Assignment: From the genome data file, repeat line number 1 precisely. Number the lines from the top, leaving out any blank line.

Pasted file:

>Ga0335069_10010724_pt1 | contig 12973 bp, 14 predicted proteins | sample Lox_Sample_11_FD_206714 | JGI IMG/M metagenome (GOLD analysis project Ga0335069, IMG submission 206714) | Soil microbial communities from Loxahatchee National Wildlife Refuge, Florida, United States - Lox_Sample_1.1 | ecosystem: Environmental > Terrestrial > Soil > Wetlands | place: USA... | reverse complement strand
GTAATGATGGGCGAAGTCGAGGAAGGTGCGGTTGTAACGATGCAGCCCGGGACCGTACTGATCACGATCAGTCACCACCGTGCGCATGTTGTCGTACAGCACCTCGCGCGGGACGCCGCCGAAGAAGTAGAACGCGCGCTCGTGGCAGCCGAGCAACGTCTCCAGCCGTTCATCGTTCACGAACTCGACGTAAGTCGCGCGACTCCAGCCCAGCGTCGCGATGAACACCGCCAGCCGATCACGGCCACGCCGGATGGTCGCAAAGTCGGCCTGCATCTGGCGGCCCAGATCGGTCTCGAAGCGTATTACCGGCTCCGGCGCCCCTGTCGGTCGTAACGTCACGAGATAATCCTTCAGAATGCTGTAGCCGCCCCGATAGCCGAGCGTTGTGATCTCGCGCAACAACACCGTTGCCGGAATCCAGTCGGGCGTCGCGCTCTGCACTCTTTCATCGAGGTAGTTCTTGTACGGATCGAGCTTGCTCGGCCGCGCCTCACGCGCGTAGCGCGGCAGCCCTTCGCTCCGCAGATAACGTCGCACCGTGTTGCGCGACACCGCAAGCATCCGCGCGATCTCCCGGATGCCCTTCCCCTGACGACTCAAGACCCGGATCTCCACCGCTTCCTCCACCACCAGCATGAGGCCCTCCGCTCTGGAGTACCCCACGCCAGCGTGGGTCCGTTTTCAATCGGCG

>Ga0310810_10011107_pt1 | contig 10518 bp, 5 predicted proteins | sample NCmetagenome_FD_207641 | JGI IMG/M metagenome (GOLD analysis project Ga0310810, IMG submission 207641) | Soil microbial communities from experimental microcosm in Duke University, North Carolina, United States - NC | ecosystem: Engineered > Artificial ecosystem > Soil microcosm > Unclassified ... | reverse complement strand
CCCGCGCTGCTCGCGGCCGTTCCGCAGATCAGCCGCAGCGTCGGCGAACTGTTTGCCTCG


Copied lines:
>Ga0335069_10010724_pt1 | contig 12973 bp, 14 predicted proteins | sample Lox_Sample_11_FD_206714 | JGI IMG/M metagenome (GOLD analysis project Ga0335069, IMG submission 206714) | Soil microbial communities from Loxahatchee National Wildlife Refuge, Florida, United States - Lox_Sample_1.1 | ecosystem: Environmental > Terrestrial > Soil > Wetlands | place: USA... | reverse complement strand